• Communications Advice: Do's and Don'ts and sample messaging resources.
  • Building structures for your stakeholder groups that are on-going, including building relationships within your community and working with law enforcement.
  • Ideas for activities that you can do on a regular basis to nurture relationships and community engagement outside of crisis moments.
  • A Call to Journalists to Engage — Message from Helene Biandudi Hofer from Solutions Journalism.

Moderators include America's Peacemakers author Grande Lum, NIOT's Patrice O'Neill and Pardeep Kaleka of the Interfaith Conference of Greater Milwaukee.  Download resources from this conversation, including the slides of the do's and don'ts. 


Family Members of Hate Crime Victims Speak Out on Changing Hearts, Minds and the Law

Recorded on Aug. 5, 2020

Watch our conversation with family members Pardeep Kaleka, son of Satwant Kaleka the president of the Sikh Temple of Wisconsin; Susan Bro, mother of Heather Heyer of Charlottesville; Rick and Dawn Collins, whose son Richard was killed in a hate attack in Maryland; and Victoria and Rami Jabara, siblings of Khalid Jabara, who was killed in a hate crime attack by a neighbor in Tulsa.

These leaders shared stories of loss, hope and a call to action. They talked their activism, the challenges of hate crime reporting and prosecution, and the value of community action in support of families and individuals targeted by hate.

Learn more about The Jabara-Heyer No Hate Act bill to improve hate crime reporting and prevention, and what you can do to prevent hate crimes in your community.  Learn more about this conversation, the participants and hosts.


Responding Locally to Rising Hate and Conflict — Ideas and Action Tools for Communities

Recorded on Oct. 15, 2020

The threat of hate and political violence has reached an urgent new level. Hate groups, white supremacists, and anti-government extremists present a clear danger to our country. Violent white supremacy is the most persistent and lethal domestic threat, according to a report released by the Department of Homeland Security in October 2020. Evidence of the spiraling threat became clear as a plot to kidnap Michigan Governor Gretchen Whitmer, start a civil war, and detonate explosives was uncovered and thwarted by the FBI and state law enforcement. How can we be proactive in our local communities in the face of escalating conflict?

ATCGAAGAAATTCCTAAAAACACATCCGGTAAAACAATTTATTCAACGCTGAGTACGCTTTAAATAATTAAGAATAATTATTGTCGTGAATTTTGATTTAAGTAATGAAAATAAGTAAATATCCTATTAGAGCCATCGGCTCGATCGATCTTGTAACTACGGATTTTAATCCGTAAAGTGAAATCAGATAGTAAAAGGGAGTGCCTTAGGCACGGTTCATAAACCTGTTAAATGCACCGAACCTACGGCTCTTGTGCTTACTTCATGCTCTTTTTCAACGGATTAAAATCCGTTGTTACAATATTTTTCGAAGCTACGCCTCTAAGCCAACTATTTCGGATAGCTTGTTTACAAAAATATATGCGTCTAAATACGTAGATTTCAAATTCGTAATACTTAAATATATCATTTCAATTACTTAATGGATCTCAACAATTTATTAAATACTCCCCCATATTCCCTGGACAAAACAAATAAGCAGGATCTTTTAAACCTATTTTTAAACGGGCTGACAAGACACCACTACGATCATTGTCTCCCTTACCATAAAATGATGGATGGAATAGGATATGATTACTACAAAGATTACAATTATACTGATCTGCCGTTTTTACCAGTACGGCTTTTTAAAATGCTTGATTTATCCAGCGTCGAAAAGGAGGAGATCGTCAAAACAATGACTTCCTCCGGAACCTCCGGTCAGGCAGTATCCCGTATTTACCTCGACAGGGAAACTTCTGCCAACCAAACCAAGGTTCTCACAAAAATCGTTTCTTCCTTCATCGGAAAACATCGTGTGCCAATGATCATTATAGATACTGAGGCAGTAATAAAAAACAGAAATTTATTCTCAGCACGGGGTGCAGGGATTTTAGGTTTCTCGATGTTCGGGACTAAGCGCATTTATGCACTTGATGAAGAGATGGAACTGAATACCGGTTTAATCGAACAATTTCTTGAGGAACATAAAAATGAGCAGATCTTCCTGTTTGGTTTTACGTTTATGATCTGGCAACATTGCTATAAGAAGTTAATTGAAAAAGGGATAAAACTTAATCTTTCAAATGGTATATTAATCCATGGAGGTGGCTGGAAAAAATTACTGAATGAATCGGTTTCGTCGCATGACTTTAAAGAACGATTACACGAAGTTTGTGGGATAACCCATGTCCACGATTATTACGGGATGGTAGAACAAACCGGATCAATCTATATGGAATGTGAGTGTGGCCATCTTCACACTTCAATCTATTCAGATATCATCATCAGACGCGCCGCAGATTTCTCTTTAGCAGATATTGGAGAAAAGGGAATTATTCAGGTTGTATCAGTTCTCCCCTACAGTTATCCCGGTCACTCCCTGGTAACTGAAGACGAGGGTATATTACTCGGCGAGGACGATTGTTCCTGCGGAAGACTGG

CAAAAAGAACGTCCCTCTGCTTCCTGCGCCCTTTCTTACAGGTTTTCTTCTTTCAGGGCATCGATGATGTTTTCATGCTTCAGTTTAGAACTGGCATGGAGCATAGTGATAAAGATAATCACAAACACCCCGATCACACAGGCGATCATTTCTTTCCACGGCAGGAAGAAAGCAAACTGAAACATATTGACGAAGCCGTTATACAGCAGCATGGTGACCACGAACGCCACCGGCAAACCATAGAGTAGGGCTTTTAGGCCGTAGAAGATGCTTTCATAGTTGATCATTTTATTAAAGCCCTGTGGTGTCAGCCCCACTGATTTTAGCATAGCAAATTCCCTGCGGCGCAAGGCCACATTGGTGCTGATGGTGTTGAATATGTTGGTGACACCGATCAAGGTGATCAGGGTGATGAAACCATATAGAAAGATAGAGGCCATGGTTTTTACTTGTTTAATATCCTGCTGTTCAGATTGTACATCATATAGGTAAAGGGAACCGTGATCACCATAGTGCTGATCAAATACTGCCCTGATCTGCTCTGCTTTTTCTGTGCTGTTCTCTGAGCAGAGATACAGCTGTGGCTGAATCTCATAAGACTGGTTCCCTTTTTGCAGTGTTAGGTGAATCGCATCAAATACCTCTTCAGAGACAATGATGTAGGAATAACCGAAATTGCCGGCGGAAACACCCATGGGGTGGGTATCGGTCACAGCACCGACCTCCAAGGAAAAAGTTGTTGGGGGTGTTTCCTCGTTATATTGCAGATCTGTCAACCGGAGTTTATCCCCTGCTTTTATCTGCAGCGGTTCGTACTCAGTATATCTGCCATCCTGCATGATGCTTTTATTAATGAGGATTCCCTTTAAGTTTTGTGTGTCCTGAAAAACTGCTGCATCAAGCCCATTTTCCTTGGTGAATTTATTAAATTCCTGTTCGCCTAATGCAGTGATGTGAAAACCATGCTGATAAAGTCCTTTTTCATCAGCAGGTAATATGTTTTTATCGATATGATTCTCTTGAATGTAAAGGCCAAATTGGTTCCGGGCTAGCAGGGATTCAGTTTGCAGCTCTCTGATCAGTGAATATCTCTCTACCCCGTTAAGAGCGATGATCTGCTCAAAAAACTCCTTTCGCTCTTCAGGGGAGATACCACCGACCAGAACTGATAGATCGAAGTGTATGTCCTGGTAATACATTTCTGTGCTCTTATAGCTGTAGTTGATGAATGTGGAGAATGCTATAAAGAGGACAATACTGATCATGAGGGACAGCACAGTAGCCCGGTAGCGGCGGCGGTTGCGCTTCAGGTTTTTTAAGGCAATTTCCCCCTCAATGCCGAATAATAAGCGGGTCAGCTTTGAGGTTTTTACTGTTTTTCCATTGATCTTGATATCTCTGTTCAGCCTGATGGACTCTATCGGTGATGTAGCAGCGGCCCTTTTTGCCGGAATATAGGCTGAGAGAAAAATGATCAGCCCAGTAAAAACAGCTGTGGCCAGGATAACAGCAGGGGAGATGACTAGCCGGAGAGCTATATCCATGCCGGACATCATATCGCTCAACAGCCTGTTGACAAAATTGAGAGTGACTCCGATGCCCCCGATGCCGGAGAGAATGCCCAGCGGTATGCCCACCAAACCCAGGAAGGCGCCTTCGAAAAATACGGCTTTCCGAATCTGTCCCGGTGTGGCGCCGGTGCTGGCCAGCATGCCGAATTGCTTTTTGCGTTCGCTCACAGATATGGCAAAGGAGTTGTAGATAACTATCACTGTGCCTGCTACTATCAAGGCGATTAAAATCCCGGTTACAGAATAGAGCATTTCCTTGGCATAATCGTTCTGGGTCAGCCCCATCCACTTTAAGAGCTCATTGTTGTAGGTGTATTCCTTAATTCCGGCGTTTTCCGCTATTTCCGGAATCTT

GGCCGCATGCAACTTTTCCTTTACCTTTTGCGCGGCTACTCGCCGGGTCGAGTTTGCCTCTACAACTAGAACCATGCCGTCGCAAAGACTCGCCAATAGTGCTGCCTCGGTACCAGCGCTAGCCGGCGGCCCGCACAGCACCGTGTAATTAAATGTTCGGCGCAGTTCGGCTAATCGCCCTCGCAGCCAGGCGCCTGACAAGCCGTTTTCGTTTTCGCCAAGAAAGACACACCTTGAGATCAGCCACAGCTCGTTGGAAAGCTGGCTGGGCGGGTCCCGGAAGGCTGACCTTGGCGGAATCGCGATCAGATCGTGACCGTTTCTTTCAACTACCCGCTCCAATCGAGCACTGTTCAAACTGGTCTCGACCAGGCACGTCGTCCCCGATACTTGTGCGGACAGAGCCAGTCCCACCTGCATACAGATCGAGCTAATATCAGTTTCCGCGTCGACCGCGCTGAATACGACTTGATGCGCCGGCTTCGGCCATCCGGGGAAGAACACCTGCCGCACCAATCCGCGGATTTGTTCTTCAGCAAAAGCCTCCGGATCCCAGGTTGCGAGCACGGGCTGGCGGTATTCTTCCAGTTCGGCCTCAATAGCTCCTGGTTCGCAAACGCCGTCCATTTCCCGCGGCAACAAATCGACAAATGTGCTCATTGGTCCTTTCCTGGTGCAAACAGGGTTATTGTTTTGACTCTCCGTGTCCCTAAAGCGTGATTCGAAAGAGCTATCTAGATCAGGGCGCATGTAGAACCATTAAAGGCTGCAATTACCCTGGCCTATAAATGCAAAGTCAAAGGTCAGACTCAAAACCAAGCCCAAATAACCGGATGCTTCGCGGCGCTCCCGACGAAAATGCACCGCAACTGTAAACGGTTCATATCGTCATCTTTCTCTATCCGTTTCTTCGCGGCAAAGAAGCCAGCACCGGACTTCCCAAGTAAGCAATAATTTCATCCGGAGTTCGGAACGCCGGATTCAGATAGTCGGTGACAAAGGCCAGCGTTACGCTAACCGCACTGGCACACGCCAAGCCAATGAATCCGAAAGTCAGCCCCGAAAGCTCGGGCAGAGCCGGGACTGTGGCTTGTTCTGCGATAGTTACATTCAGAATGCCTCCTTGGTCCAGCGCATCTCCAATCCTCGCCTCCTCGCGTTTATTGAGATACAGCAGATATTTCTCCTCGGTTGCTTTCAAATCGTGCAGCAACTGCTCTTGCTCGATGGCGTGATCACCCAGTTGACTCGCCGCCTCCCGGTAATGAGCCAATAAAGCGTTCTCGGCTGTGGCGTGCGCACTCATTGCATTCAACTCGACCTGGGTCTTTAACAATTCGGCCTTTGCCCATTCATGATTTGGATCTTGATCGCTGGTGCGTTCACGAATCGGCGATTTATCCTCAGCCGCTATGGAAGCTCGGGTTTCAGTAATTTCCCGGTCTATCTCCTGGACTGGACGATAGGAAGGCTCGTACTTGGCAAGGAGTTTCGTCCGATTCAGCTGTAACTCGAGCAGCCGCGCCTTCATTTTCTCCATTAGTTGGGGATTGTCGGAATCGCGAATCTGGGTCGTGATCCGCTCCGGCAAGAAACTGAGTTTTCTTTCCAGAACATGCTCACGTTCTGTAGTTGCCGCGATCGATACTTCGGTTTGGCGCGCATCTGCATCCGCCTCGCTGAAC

Not In Our Town, Over Zero, the Divided Community Project, Bay Area Stands United Against Hate and Princeton University's Bridging Divides Initiative presented action tools and communications strategies to help communities address crisis and conflict as communities seek to address racism and prevent violence.

Download toolkits and resources related to keeping your community safe. Learn more about this conversation, the participants and hosts.


United Against Hate Week 2020 Kick Off Event

Recorded on Nov. 23, 2020

Hate groups are using everyday interactions online to recruit. How can we respond and build communities that are resilient and resistant to hate and bigotry? This virtual conversation features national experts whose work deeply explores the threat and examines how to counter the recruiting methods of white nationalist movements. 

The conversation begins with Berkeley CA Mayor Jesse Arreguin and Oakland Mayor Libby Schaff launching the third annual United Against Hate Week with a community call to action. Then we talk with leading extremist group researchers Cynthia Miller-Idriss, author of Hate in the Homeland and Peter Simi, an academic who has been studying hate groups for two decades, to examine how people are recruited into a life of hate and learn from those who have experienced hate who are working to heal communities. Learn more about this conversation, the participants and hosts.